Beccy Bingham, 37, is a graphic and web designer in Utah, who recently underwent breast reduction surgery. After her surgery, she learned her breast reduction was not what she requested. She shared her story with TODAY.
For almost 20 years, I have dreamed of having a breast reduction. That might sound odd, but my breasts were so large they caused me incredible back pain. I struggled to find bras that fit me, but if I had to guess I likely wore an H- or I-cup bra. I visited a chiropractor and massage therapist weekly to try to lessen the pain. My chiropractor once quipped that my back felt like “bricks” from supporting the weight of my chest.
Nothing seemed to reduce my pain and my quality of life suffered. I couldn’t eat dinner with my family because I struggled to sit or stand for long periods of time and I felt forced to lay down to find some relief. Something like folding laundry caused such intense agony that I couldn’t do it. It felt difficult missing out on time with my children because of pain. During a session with my chiropractor, he mentioned the name of a surgeon who performed breast reductions for a few of his acquaintances. So I reached out and felt lucky I could get an appointment — so many doctors had long waiting lists.
My husband joined me for my first appointment with the doctor. Having a consultation for breast reduction surgery feels a little weird. It’s not often that I stand topless while someone moves my breasts and thoroughly looks at them. I remember he asked what size brassiere I wore, which struck me as an odd word. But I chalked that up to his age.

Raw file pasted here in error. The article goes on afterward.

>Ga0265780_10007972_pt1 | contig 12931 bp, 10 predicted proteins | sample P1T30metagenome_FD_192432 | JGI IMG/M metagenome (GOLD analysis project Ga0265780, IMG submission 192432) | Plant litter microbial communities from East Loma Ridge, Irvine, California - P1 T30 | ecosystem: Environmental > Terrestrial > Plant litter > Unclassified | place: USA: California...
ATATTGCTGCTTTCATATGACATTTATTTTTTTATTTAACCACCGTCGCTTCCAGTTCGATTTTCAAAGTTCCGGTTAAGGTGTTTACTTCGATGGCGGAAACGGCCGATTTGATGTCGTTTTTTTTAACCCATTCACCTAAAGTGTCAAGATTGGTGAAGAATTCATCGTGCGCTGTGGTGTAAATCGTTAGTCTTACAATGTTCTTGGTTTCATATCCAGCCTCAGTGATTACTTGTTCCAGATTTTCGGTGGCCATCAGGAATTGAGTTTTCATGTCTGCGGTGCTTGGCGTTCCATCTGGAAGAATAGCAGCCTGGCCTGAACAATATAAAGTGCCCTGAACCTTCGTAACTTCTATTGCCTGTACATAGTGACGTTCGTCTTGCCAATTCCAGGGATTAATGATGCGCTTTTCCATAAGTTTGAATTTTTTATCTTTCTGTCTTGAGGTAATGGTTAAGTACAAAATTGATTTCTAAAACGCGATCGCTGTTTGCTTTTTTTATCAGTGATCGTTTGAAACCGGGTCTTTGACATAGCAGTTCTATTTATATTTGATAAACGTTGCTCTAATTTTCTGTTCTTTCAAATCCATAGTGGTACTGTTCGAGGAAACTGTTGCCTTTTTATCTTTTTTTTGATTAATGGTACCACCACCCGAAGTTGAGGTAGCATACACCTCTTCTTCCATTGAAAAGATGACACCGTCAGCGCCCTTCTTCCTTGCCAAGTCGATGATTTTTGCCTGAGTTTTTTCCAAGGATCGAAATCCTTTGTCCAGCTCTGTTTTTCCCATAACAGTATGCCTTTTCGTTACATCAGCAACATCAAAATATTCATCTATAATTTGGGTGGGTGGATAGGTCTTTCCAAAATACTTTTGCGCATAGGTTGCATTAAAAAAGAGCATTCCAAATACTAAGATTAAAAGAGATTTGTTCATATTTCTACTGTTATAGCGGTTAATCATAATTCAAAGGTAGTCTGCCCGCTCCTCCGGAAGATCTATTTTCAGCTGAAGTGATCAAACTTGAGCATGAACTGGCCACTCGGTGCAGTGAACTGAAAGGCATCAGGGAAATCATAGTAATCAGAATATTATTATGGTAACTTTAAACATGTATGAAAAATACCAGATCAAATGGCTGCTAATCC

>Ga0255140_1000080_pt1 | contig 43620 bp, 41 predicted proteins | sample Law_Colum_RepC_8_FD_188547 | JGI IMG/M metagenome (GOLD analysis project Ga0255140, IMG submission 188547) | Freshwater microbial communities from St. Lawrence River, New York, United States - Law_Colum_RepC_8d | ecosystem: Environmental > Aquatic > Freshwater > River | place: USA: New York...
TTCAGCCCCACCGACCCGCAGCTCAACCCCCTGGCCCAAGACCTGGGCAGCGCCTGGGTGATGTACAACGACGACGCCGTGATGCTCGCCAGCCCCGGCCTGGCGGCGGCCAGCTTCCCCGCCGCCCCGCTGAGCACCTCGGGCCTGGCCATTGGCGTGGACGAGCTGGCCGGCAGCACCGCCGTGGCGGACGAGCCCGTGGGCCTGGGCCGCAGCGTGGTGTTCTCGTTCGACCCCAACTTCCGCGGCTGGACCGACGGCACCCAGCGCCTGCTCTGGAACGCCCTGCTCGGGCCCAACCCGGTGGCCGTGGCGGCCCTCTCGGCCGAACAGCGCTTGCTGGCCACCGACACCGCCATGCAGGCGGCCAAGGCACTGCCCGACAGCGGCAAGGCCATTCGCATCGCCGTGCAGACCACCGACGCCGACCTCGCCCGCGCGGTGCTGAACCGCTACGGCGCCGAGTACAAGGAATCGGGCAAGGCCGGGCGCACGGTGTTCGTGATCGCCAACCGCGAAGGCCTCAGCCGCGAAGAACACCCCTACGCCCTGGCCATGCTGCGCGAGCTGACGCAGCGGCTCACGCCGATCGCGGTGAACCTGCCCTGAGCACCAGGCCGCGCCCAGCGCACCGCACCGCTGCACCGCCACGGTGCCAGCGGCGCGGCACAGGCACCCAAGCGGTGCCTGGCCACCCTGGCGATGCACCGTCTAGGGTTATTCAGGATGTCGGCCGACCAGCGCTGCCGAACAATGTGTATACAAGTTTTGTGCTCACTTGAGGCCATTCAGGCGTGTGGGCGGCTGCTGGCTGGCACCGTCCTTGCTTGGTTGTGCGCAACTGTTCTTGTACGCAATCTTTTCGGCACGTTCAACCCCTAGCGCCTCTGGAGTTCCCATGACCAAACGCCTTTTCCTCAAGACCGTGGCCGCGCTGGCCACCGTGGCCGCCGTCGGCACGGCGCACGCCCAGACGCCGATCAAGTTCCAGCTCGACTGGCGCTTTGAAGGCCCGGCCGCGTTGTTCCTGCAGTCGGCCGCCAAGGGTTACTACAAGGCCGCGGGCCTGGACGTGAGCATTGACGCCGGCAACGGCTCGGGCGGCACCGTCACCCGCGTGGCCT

After the exam, he said he believed that health insurance would cover my breast reduction because my tissue was dense. Then we talked about size and I said I’d love to be a B or C cup and he nodded. He explained the procedure and said he’d remove 1,200 grams per breast, showed me where the incisions would be and explained how much recovery time I would need. Before I left he took before pictures and assured me that he and his staff would assemble a packet of information to send to the insurance company for pre-approval. My surgery was set for July 5, 2020.
When the doctor marked me up for surgery, he again asked what bra size I’d like to be and I told him I’d be thrilled with a B or a C cup. I wanted him to understand that I wanted my chest to be much, much smaller. He just nodded in response.
As soon as I woke from surgery, I asked how much tissue was removed. The nurse informed me he removed 800 grams from one and 600 grams from the other (medical records obtained by TODAY detail that 864 grams were removed from one breast and 776 from the other breast, totaling 1,640 grams) — the difference between the two sides would give me symmetry. That was 1,400 grams total, which is 1,000 grams less than I thought would be removed. I forgot to bring a button up shirt to the hospital to wear home, but felt pleasantly surprised when I could button up my husband’s shirt.
When I looked up online how much he removed when I went home, it still seemed like he removed a lot of weight — about 3 pounds. I would have rather had the doctor remove more like 5 pounds, but I knew healing would take a long time and I wouldn’t truly see how much smaller my bust was for months.